"You see,

" he said, trembling with excitement, "I have got it at last."

"It looks like it," she answered, wearily, her thoughts already far away. "Why shouldn't you? There are so many odd things of the sort. But one can never be sure; it mightn't work next time."

"Will you try again?" he asked.

"If you like," she answered; "but I don't believe I shall hear anything now. Somehow-since that last business-everything seems different to me."

"Don't be foolish," he said; "you have nothing to do with the hearing; it is my new receiver."

"I daresay," she replied; "but, then, why couldn't you make it work with other people?"

Morris answered nothing. He, too, wondered why.

Next morning they made the experiment. It failed. Other experiments followed at intervals, most of which were fiascos, although some were partially successful. Thus, at times Mary could hear what he said. But except for a word or two, and now and then a sentence, he could not hear her whom, when she was still a child and his playmate, once he had heard so clearly.

"Why is it?" he said, a year or two later, dashing his fist upon the table in impotent rage. "It has been; why can't it be?"

Mary turned her large blue eyes up to the ceiling, and reflectively rubbed her dimpled chin with a very pretty finger.

"Isn't that the kind of question they used to ask oracles?" she asked lazily-"Oh! no, it was the oracles themselves that were so vague. Well, I suppose because 'was' is as different from 'is' as 'as' is from 'shall be.' We are changed, Cousin; that's all."

He pointed to his patent receiver, and grew angry.

"Oh, it isn't the receiver," she said, smoothing her curling hair; "it's us. You don't understand me a bit-not now-and that's why you can't hear me. Take my advice, Morris"-and she looked at him sharply-"when you find a woman whom you can hear on your patent receiver, you had better marry her. It will be a good excuse for keeping her at a distance afterwards."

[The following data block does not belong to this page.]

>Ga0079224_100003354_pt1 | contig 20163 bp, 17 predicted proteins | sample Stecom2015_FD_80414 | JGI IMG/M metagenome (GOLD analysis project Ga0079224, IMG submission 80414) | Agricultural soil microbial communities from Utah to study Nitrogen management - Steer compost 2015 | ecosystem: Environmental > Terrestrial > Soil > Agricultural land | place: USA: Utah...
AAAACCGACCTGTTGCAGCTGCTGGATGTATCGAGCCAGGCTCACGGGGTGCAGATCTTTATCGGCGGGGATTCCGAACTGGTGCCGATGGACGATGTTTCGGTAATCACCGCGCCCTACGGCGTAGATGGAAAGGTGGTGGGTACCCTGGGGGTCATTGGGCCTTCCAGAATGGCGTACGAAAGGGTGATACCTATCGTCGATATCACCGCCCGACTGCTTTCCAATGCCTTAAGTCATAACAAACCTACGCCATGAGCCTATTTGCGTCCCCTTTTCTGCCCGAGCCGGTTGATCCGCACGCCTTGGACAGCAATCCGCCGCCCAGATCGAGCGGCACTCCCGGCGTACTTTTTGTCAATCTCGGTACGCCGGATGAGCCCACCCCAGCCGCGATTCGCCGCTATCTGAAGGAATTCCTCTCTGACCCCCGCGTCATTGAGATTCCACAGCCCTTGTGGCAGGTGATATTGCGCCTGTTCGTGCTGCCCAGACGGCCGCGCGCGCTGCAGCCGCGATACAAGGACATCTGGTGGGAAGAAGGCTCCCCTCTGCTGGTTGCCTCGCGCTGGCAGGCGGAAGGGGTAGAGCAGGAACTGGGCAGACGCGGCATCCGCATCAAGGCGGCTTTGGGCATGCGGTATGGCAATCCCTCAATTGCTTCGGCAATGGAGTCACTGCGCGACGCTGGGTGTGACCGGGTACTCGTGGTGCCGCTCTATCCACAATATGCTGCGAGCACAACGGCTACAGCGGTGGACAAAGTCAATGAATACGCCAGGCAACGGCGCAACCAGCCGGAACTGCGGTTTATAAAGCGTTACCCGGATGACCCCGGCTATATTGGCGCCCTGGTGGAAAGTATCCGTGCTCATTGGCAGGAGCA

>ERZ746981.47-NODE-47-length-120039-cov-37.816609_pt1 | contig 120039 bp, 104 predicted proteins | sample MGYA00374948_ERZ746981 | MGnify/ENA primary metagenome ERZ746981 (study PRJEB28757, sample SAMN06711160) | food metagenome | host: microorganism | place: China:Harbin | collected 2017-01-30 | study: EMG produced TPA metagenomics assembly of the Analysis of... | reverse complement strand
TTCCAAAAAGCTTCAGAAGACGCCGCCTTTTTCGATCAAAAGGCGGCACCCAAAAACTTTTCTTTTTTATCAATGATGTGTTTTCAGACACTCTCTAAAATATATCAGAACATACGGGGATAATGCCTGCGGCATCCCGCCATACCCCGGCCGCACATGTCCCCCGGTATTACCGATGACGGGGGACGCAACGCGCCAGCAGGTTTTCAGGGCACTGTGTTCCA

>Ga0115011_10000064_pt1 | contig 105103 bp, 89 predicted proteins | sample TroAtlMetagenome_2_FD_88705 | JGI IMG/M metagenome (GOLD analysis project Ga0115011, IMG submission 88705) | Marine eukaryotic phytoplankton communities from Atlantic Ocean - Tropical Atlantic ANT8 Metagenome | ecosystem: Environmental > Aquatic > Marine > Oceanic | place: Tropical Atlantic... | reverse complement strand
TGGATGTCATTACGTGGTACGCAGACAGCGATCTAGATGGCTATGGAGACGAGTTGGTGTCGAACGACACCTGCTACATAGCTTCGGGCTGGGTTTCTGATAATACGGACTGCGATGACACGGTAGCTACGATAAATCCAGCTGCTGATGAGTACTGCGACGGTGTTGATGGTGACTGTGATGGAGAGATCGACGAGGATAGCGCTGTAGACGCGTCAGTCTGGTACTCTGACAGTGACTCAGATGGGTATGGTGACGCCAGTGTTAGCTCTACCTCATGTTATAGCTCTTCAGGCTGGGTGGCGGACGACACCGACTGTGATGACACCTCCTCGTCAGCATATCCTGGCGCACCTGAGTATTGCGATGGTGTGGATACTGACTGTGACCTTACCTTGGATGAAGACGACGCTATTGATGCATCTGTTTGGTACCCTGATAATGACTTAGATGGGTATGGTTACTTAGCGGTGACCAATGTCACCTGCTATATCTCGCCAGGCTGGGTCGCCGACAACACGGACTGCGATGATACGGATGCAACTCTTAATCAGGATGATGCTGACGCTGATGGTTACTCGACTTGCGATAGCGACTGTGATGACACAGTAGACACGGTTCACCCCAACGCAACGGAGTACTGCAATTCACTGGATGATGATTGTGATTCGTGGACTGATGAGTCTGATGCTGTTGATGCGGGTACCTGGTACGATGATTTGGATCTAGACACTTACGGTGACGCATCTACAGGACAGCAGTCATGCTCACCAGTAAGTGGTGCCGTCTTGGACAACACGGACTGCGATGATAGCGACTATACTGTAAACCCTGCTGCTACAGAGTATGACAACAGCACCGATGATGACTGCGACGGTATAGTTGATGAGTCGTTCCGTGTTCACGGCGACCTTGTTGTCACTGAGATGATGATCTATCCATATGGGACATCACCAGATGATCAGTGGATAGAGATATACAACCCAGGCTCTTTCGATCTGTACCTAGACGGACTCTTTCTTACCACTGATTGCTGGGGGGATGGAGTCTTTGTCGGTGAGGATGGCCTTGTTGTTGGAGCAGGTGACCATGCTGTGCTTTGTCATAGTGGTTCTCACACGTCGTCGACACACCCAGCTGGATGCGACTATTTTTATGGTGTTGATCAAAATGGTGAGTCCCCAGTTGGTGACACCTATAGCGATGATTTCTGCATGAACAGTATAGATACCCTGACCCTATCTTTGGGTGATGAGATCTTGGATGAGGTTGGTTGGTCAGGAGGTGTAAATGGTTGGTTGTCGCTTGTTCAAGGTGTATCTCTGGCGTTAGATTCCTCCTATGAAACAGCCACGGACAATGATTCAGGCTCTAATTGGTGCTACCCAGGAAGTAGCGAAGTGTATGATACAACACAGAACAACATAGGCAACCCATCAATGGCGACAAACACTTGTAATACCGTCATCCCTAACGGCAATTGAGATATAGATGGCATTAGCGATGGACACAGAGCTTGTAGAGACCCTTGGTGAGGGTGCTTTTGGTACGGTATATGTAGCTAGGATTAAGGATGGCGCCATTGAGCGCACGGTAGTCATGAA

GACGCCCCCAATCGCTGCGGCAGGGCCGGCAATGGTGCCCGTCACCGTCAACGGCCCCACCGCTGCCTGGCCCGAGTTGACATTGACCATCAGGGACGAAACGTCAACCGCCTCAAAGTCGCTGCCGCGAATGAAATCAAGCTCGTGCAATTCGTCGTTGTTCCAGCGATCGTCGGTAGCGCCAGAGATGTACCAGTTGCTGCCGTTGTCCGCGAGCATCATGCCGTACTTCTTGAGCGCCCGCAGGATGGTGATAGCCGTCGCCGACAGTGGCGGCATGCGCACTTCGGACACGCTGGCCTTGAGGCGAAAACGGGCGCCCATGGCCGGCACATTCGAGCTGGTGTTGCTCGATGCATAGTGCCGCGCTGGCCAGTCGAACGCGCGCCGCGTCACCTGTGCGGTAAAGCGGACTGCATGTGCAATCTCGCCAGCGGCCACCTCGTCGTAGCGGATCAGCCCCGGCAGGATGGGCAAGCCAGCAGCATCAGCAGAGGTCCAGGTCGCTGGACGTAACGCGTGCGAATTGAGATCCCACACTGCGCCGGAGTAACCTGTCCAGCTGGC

Then he lost his temper; indeed, he raved, and stormed, and nearly smashed the patent receiver in his fury. To a scientific man, let it be admitted, it was nothing short of maddening to be told that the successful working of his instrument, to the manufacture of which he had given eight years of toil and study, depended upon some pre-existent sympathy between the operators of its divided halves. If that were so, what was the use of his wonderful discovery, for who could ensure a sympathetic correspondent? And yet the fact remained that when, in their playmate days, he understood his cousin Mary, and when her quiet, indolent nature had been deeply moved by the shock of the news of her mother's peril, the aerophone had worked. Whereas now, when she had become a grown-up young lady, he did not understand her any longer-he, whose heart was wrapped up in his experiments, and who by nature feared the adult members of her sex, and shrank from them; when, too, her placid calm was no longer stirred, work it would not.

She laughed at his temper; then grew serious, and said:

"Don't get angry, Morris. After all, there are lots of things that you and I can't understand, and it isn't odd that you should have tumbled across one of them. If you think of it, nobody understands anything. They know that certain things happen, and how to make them happen; but they don't know why they happen, or why, as in your case, when they ought to happen, they won't."

"It is all very well for you to be philosophical," he answered, turning upon her; "but can't you see, Mary, that the thing there is my life's work? It is what I have given all my strength and all my brain to make, and if it fails in the end-why, then I fail too, once and forever. And I have made it talk. It talked perfectly between this place and Seaview, and now you stand there and tell me that it won't work any more because I don't understand you. Then what am I to do?"

"Try to understand me, if you think it worth while, which I don't; or go on experimenting," she answered. "Try to find some substance which is less exquisitely sensitive, something a little grosser, more in key with the material world; or to discover someone whom you do understand. Don't lose heart; don't be beaten after all these years."

"No," he answered, "I don't unless I die," and he turned to go.

"Morris," she said, in a softer voice, "I am lazy, I know. Perhaps that is why I adore people who can work. So, although you don't think anything of me, I will do my honest best to get into sympathy with you again; yes, and to help in any way I can. No; it's not a joke. I would give a great deal to see the thing a success."

"Why do you say I don't think anything of you, Mary? Of course, it isn't true. Besides, you are my cousin, and we have always been good friends since you were a little thing."

She laughed. "Yes, and I suppose that as you had no brothers or sisters they taught you to pray for your cousin, didn't they? Oh, I know all about it. It is my unfortunate sex that is to blame; while I was a mere tom-boy it was different. No one can serve two masters, can they? You have chosen to serve a machine that won't go, and I daresay that you are wise. Yes, I think that it is the better part-until you find someone that will make it go-and then you would adore her-by aerophone!"